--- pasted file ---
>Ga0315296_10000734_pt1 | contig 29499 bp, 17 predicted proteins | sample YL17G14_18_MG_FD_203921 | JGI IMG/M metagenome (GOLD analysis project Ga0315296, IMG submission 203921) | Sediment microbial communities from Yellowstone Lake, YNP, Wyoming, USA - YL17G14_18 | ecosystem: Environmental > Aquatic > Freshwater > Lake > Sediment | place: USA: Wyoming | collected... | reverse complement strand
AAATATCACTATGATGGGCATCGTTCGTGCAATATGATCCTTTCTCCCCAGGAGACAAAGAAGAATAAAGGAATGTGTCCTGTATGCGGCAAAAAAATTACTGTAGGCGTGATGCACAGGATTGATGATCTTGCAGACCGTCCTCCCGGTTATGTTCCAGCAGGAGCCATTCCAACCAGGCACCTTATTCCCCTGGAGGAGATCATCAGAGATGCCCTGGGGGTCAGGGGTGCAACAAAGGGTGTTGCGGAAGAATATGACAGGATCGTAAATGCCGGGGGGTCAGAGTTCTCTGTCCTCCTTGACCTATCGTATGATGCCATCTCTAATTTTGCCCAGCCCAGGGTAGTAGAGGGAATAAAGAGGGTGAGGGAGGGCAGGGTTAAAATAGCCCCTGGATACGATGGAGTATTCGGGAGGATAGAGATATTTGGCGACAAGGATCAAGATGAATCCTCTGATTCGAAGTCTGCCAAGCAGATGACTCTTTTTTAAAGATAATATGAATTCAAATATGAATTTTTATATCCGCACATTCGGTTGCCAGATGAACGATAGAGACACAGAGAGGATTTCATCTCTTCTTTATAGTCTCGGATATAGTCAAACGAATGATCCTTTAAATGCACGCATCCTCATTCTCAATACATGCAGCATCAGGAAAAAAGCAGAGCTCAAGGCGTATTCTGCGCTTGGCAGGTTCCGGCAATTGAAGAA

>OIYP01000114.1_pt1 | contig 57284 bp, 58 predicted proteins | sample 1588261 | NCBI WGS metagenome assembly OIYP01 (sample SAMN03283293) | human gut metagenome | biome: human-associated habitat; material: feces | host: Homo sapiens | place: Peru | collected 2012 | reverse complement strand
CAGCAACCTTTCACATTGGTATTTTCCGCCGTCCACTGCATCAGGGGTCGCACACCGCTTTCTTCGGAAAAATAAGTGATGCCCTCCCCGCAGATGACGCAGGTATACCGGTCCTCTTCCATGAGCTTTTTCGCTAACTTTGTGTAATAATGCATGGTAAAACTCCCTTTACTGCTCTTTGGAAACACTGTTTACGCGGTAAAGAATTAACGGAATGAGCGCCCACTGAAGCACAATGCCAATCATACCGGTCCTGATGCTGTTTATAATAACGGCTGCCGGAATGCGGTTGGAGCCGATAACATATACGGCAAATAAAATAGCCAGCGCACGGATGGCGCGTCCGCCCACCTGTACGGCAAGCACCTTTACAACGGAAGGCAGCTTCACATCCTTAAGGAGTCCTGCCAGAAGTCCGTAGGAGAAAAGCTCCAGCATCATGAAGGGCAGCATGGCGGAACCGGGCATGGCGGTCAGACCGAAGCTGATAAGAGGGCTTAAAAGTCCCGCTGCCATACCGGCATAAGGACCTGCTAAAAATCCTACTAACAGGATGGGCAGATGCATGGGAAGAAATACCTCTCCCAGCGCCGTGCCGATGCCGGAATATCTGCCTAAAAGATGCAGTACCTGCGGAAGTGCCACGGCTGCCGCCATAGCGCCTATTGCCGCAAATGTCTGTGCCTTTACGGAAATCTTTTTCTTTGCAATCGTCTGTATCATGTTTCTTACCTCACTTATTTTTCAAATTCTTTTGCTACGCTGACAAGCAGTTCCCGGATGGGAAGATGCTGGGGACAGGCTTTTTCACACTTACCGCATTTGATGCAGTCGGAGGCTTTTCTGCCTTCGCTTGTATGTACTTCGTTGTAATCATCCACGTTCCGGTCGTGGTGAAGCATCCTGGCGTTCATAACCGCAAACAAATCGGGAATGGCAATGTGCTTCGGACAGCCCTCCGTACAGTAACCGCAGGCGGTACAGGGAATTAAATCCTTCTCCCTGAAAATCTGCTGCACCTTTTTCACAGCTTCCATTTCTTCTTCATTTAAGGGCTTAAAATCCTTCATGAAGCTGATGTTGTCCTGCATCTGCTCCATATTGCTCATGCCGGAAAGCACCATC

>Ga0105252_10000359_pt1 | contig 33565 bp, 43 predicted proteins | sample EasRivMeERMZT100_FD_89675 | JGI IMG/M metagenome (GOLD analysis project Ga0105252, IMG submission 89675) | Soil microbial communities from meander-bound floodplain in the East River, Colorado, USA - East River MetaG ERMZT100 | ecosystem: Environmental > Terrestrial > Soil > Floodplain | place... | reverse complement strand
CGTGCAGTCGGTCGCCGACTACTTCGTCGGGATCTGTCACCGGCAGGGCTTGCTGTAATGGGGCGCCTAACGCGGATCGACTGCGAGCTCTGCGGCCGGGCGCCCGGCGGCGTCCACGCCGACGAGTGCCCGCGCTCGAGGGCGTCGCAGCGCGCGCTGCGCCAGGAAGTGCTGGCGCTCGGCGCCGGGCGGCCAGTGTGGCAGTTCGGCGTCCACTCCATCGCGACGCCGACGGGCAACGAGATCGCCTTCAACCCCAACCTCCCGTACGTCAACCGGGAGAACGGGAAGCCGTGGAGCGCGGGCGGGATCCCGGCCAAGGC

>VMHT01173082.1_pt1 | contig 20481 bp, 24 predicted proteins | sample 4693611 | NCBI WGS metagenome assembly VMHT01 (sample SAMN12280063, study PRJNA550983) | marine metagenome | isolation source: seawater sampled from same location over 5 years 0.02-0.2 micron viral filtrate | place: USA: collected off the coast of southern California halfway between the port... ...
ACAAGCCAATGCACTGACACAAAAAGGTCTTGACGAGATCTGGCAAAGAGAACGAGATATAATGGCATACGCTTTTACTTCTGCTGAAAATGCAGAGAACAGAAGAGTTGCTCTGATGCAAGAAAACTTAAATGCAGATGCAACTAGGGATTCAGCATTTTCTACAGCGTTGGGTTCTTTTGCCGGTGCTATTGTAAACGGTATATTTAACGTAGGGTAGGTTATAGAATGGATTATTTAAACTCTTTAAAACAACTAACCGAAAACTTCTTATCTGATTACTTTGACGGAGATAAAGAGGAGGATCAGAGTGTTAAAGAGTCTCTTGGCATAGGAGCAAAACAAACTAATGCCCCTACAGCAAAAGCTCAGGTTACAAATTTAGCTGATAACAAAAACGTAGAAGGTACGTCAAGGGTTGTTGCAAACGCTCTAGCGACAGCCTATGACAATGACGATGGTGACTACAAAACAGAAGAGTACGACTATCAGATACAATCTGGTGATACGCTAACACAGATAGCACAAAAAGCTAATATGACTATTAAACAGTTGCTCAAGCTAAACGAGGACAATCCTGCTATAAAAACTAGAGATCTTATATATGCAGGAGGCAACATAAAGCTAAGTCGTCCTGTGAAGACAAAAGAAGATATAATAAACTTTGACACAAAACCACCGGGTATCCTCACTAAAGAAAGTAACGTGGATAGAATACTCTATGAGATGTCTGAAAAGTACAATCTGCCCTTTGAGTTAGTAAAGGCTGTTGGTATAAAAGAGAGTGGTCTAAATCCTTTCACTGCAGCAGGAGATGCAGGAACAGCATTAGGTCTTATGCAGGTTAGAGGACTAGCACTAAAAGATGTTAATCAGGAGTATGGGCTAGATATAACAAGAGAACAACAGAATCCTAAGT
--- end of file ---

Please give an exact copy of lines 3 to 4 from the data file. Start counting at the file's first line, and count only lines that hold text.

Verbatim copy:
>OIYP01000114.1_pt1 | contig 57284 bp, 58 predicted proteins | sample 1588261 | NCBI WGS metagenome assembly OIYP01 (sample SAMN03283293) | human gut metagenome | biome: human-associated habitat; material: feces | host: Homo sapiens | place: Peru | collected 2012 | reverse complement strand
CAGCAACCTTTCACATTGGTATTTTCCGCCGTCCACTGCATCAGGGGTCGCACACCGCTTTCTTCGGAAAAATAAGTGATGCCCTCCCCGCAGATGACGCAGGTATACCGGTCCTCTTCCATGAGCTTTTTCGCTAACTTTGTGTAATAATGCATGGTAAAACTCCCTTTACTGCTCTTTGGAAACACTGTTTACGCGGTAAAGAATTAACGGAATGAGCGCCCACTGAAGCACAATGCCAATCATACCGGTCCTGATGCTGTTTATAATAACGGCTGCCGGAATGCGGTTGGAGCCGATAACATATACGGCAAATAAAATAGCCAGCGCACGGATGGCGCGTCCGCCCACCTGTACGGCAAGCACCTTTACAACGGAAGGCAGCTTCACATCCTTAAGGAGTCCTGCCAGAAGTCCGTAGGAGAAAAGCTCCAGCATCATGAAGGGCAGCATGGCGGAACCGGGCATGGCGGTCAGACCGAAGCTGATAAGAGGGCTTAAAAGTCCCGCTGCCATACCGGCATAAGGACCTGCTAAAAATCCTACTAACAGGATGGGCAGATGCATGGGAAGAAATACCTCTCCCAGCGCCGTGCCGATGCCGGAATATCTGCCTAAAAGATGCAGTACCTGCGGAAGTGCCACGGCTGCCGCCATAGCGCCTATTGCCGCAAATGTCTGTGCCTTTACGGAAATCTTTTTCTTTGCAATCGTCTGTATCATGTTTCTTACCTCACTTATTTTTCAAATTCTTTTGCTACGCTGACAAGCAGTTCCCGGATGGGAAGATGCTGGGGACAGGCTTTTTCACACTTACCGCATTTGATGCAGTCGGAGGCTTTTCTGCCTTCGCTTGTATGTACTTCGTTGTAATCATCCACGTTCCGGTCGTGGTGAAGCATCCTGGCGTTCATAACCGCAAACAAATCGGGAATGGCAATGTGCTTCGGACAGCCCTCCGTACAGTAACCGCAGGCGGTACAGGGAATTAAATCCTTCTCCCTGAAAATCTGCTGCACCTTTTTCACAGCTTCCATTTCTTCTTCATTTAAGGGCTTAAAATCCTTCATGAAGCTGATGTTGTCCTGCATCTGCTCCATATTGCTCATGCCGGAAAGCACCATC